The support that white working class Americans give to the Republican Party (and really to right wing tribalism) is due to psychology not politics, despite the triumphalism of conservatives like David Brooks who think working class support for the GOP is a vote of confidence for conservative ideas. Nothing could be further from the ruth.

After all, what is the first counter-argument a right wing demagogue like Bill O'Reilly or Rush Limbaugh offers whenever they are criticized? Answer: My ratings are better than yours. I've got a bigger audience than my critics. Might makes right, no matter what the empiracle reality might be.

One of the first to recognize that mass movements are more about psychology than politics was Eric Hoffer, author of "True Believer", which is a classic study of mass movements.

People join mass movements like the Tea Party, he says, less because of their compelling vision or doctrine than in order to repair their "spoiled" and "frustrated" lives.

Hoffer, who was given the Medal of Freedom by President Reagan in 1983 for his writings on the rise of totalitarianism, specifically Hitler's, noted the central importance of self-esteem to both psychological well-being and the unity of mass movements.

He theorized that the fanaticism and self-righteousness at the heart of all mass movements are rooted in self-hatred, self-doubt, and insecurity. His most important insight may have been that all mass movements are essentially the same in terms of the kind of personalities attracted to them and the benefits they confer on committed members. Ideas, per se, don't count. Group solidarity does. That is how unemployed German workers fled into the arms of their German industrial tormentors and the Nazi Party these industrialists like Krupps supported rather than protest against them, because workers were attracted to the "blood and soil" strength of the fascists and the sense of security it gave them.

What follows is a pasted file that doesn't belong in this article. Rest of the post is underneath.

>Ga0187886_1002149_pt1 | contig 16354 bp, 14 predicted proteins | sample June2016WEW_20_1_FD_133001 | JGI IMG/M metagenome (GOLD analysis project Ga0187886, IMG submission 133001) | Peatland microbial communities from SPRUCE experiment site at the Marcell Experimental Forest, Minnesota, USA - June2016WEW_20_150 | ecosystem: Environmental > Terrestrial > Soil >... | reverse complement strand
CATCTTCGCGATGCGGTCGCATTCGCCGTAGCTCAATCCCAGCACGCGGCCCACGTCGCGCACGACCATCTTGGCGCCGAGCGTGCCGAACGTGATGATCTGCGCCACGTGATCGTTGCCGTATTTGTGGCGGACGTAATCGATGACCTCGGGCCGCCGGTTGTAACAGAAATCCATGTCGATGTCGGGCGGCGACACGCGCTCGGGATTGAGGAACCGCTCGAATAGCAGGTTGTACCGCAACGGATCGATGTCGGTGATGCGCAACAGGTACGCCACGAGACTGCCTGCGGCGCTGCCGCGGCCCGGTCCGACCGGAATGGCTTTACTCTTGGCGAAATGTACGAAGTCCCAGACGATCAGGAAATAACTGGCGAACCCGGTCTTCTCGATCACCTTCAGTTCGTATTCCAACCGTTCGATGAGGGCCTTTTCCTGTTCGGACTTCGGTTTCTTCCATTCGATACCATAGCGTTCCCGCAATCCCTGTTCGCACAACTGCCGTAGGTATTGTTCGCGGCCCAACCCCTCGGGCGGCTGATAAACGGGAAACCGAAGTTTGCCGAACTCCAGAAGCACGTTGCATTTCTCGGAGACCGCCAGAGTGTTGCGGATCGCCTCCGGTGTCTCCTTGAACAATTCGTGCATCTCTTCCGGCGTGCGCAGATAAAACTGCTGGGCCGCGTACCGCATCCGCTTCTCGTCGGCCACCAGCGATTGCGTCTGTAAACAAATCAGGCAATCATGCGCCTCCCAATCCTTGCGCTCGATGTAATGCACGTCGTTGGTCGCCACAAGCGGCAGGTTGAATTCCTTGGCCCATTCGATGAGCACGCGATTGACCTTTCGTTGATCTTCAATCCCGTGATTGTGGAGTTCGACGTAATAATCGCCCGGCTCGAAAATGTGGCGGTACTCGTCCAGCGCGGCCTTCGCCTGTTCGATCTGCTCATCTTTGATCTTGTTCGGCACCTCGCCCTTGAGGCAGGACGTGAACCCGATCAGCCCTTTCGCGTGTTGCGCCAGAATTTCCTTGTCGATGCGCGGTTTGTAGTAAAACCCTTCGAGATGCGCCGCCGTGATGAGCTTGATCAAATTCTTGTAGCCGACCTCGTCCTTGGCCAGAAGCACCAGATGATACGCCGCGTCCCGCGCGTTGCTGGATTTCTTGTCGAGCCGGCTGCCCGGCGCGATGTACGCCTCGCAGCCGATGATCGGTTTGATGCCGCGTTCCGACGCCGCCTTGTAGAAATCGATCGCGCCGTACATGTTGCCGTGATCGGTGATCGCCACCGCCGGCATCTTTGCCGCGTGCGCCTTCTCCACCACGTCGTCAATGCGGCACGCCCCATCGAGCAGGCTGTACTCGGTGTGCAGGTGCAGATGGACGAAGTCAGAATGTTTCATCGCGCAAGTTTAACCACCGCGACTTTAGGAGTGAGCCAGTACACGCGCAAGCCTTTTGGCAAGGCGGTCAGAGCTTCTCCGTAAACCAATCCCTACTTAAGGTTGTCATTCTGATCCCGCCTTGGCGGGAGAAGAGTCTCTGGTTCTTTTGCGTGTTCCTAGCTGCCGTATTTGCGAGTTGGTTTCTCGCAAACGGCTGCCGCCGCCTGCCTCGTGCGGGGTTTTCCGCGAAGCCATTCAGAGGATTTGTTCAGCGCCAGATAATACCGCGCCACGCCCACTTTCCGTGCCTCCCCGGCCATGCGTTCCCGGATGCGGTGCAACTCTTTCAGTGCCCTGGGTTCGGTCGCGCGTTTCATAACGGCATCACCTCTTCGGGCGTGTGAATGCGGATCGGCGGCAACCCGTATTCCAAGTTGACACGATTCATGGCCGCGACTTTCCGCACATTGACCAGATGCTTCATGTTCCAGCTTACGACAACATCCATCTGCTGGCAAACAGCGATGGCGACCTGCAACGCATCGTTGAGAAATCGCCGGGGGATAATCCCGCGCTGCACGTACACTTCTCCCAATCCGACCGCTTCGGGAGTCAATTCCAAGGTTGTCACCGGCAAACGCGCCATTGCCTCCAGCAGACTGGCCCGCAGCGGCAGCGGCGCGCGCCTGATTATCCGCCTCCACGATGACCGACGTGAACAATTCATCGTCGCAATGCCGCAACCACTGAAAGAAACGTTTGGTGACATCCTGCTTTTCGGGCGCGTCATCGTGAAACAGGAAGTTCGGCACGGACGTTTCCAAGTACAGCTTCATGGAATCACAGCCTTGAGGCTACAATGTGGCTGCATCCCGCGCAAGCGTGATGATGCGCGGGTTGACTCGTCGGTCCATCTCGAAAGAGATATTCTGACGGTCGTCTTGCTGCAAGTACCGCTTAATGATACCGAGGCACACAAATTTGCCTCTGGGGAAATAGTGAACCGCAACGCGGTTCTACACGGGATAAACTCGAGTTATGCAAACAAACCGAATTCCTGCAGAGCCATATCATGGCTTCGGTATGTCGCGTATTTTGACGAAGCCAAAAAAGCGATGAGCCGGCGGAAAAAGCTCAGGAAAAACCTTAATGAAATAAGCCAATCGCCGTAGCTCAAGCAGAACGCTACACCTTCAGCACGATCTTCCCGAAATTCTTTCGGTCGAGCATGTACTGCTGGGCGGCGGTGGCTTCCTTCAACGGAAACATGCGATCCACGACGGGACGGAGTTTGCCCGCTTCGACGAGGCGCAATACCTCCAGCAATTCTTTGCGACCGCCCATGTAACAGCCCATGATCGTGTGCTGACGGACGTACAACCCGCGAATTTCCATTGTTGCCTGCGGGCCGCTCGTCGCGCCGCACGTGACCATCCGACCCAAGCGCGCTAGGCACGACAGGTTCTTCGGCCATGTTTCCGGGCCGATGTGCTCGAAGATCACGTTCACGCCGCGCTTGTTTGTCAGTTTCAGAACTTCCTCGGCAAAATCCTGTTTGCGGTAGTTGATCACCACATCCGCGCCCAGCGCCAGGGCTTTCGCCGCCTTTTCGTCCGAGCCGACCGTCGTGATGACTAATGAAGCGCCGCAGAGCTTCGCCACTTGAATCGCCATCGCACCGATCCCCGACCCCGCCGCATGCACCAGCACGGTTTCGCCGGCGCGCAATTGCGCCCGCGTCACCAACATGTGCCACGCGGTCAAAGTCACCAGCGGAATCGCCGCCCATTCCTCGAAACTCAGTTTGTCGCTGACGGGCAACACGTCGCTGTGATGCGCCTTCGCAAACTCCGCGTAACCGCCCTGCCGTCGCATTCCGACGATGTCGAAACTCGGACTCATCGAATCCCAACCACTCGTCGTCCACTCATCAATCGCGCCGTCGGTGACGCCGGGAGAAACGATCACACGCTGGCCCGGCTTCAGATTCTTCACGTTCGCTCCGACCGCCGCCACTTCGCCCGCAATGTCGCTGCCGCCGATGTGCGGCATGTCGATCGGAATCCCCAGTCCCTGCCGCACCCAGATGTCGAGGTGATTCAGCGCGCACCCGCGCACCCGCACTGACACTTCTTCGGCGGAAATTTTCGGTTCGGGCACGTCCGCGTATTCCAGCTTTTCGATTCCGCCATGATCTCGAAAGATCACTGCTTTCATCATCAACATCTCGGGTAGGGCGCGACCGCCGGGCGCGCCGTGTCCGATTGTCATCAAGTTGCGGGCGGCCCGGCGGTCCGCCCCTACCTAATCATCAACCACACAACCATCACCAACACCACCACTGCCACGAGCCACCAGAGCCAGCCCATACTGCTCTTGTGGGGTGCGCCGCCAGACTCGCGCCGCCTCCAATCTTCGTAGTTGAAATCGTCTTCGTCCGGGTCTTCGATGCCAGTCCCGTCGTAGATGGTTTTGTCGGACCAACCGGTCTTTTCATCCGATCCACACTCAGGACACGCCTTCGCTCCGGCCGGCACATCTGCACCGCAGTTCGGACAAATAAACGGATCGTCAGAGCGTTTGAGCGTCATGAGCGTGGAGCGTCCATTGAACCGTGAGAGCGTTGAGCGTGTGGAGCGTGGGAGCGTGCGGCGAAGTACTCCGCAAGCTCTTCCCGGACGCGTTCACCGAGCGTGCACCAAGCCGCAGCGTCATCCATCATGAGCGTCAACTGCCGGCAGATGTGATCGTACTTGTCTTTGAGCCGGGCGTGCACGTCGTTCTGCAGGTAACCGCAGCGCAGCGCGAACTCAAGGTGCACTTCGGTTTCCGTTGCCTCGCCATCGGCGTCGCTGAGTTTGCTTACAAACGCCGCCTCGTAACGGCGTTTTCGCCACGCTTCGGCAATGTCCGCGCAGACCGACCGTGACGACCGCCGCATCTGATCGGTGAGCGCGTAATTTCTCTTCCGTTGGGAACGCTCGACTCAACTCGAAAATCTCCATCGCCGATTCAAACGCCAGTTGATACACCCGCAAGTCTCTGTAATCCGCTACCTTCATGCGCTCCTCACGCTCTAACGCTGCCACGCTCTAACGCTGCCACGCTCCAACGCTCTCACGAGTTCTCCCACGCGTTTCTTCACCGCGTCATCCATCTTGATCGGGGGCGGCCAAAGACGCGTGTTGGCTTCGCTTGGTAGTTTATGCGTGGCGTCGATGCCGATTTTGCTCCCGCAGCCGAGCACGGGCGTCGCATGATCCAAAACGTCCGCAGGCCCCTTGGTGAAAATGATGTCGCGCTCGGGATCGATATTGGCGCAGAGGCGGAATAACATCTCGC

Therefore, said Hoffer, it is much easier for a fanatical Nazi to become a fanatical Communist even though those two belief systems are at opposite ends of the political spectrum, than for either to become a mainstream liberal. Hitler's propaganda chief said the same thing.

It's not surprising, then, that today's far right neo-conservatives began their career as committed communists, or that a far right Catholic theocrat like Fr. John Richard Neuhaus first became politically active as a man of the Left, advocating the violent overthrow of the US government for its war in Vietnam.

For the "true believer," says Hoffer, the substance of a mass movement isn't as important as the sense of security, solidarity and certainty they derive from the movement itself.

"We hold these truths to be self-evident." For the Tea Party right, the importance of that statement from the Declaration of Independence lies not in the substance of ideas like life, liberty and the pursuit of happiness, so much as the fact that those "truths" are themselves "self-evident," absolute.

No wonder these personalities are gravitating toward someone like Rick Santorum whose Opus Dei Catholicism invites individuals to subordinate their identities, their anxieties and their free will to the hive.
Donegal Descendant has it right -- the moral/cultural issues are a means to distract Evangelicals and other low/no-information voters -- while the economic elite pick their pockets. Fools that they are, they then blame it on the "guvmint", rather than the people they put in guvmint -- and those who've bought them off (see Koch Bros and Wisconsin for one sorry example).